Envy

How The Seven Deadly Sins Can Help You Write Emotion: ENVY

By on June 26, 2014 . Category Column

“Envy is the art of counting the other fellow’s blessings instead of your own.”

— Harold Coffin

This week’s emotion:  ENVY, and its counterpoint, kindness/gratitude.

Envy will eat you alive.  It will slowly but surely destroy you from the inside out.  It will drive a person mad—the descent to insanity starts slow, but it can escalate quickly when envy is in play.

So naturally, as writers, it is one of our greatest assets.

Slow burns are a great way to contrast a high-action, jam-packed book.  And the envy of one character against another adds magnificent tension to any story.

Is this something your characters will overcome, or succumb to?  Is it something that will help them grow as a person, or destroy them?  Is it going to consume them, or just add a little flair to your story?

Envy can be applied to anything.  Does one character have a nicer family, better friends, a more successful career, more talent, a cooler car, get more attention, or are they just plain happier with their life, even if they technically have less?  Wondering why someone else gets to have something you want will drive a person mad if it’s not kept in check, so pick one (or two, or ten, or a million) little things and sprinkle them through the story.

Then, worse, there’s the totally chill other friend who’s not jealous at all.  They don’t seem affected by anyone else’s successes—they’re just too secure to be shaken like that.  They are wise, they are strong…and they also drive your envious character even crazier by not caving to envy.

Have your envious character see the person they are jealous of flirting with their crush, acing an exam, getting a promotion, or even just looking better in their outfit for the day.  It doesn’t have to be a big thing—though a couple big things (like winning the lottery or discovering the cure for cancer) can really set your character off—a series of little things is usually what starts to really get to a person.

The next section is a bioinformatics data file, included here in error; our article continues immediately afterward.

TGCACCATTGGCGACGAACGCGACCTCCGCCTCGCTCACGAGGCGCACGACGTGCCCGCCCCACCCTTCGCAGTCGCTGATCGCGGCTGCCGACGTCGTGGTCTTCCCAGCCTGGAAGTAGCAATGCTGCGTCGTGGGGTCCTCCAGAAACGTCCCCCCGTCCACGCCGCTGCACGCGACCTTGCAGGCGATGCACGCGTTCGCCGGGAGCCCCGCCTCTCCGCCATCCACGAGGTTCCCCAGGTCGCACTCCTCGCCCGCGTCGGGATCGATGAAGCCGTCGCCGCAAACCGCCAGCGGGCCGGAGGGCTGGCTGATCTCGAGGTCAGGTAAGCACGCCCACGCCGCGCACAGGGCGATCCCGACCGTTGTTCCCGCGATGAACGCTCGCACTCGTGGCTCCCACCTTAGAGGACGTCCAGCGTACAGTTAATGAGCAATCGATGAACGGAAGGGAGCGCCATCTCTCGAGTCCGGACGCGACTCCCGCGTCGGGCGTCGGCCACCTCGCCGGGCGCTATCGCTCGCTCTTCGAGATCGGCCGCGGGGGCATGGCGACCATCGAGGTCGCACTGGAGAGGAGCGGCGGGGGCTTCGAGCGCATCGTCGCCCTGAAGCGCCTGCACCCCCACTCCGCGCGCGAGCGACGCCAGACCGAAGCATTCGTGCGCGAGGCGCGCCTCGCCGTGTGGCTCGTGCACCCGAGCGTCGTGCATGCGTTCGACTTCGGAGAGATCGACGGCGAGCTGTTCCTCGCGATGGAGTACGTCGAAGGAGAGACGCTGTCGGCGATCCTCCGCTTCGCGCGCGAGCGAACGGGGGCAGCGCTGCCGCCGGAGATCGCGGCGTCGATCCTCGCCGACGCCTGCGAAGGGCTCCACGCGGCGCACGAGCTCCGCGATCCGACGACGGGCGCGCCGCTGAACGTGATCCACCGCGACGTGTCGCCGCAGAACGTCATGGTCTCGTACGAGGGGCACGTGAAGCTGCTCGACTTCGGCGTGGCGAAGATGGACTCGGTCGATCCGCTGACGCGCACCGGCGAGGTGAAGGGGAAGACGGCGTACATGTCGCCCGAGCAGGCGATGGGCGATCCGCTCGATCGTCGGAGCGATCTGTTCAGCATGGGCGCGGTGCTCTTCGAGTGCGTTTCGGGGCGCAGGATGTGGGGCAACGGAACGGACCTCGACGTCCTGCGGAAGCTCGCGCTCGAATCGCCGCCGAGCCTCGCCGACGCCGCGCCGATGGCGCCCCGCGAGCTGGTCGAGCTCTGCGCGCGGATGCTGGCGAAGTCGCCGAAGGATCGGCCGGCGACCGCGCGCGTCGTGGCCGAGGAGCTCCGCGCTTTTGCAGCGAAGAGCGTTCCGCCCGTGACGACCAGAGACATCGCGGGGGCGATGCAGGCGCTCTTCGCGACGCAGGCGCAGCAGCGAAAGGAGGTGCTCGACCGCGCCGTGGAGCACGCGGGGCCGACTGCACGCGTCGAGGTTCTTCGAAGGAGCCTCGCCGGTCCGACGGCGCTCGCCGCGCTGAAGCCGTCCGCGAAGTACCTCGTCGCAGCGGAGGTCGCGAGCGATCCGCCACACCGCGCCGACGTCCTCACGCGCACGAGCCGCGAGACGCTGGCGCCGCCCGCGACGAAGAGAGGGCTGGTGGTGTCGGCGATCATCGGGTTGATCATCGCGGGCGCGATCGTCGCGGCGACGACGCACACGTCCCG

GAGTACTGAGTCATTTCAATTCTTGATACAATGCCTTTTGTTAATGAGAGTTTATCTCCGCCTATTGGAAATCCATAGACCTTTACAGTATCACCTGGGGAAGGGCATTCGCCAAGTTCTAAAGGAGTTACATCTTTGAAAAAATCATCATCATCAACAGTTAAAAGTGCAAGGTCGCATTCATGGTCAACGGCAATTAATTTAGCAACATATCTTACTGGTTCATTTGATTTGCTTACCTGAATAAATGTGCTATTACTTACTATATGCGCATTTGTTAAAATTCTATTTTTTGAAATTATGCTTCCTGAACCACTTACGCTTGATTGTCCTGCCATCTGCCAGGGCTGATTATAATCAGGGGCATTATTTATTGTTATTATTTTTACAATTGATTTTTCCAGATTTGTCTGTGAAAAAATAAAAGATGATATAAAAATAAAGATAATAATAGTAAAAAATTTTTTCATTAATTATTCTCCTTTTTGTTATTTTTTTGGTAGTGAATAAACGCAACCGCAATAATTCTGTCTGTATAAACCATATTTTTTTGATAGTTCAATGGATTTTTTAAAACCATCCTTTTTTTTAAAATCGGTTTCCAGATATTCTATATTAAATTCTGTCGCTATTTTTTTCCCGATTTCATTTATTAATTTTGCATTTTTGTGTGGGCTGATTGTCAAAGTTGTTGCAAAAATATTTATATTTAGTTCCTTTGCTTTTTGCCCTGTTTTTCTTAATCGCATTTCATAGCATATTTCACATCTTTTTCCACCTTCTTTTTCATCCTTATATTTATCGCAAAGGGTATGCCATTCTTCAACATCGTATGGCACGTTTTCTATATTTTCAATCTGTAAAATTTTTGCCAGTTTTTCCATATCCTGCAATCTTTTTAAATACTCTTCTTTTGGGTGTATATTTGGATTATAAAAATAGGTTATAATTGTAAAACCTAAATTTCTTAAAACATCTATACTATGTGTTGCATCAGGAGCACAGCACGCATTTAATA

Then, they retaliate.  Well, they can look great in their own, quirky fashion, too.  They can get a cute date for the upcoming big event.  They can make a killer presentation at work.

Only…they can’t.  I mean, of course they can in a technical sense, but really, think about it:  When do things work well when we’re motivated by jealousy?  When do we do our best work—when we’re happy and inspired, or when we’re trying to best someone else?  While it can be a powerful motivator, if it’s the only motivator—if “winning” is all you care about—then whatever you do will lack that special something that makes work stand out.

And that will make your character suffer all the more.  As I said before—is it an opportunity for growth, or will it be their undoing?  The fun part:  That’s up to you. ;)

Remember:  Everyone’s felt envious, so play on your audience’s emotions to create a tormenting mix of pity and disdain for your character’s actions.  We’ve all been there, but we all know it’s not the right way to be.  Use that to your advantage!

 

What elements of likeability—or unlikeability—does envy and gratitude bring to your stories?

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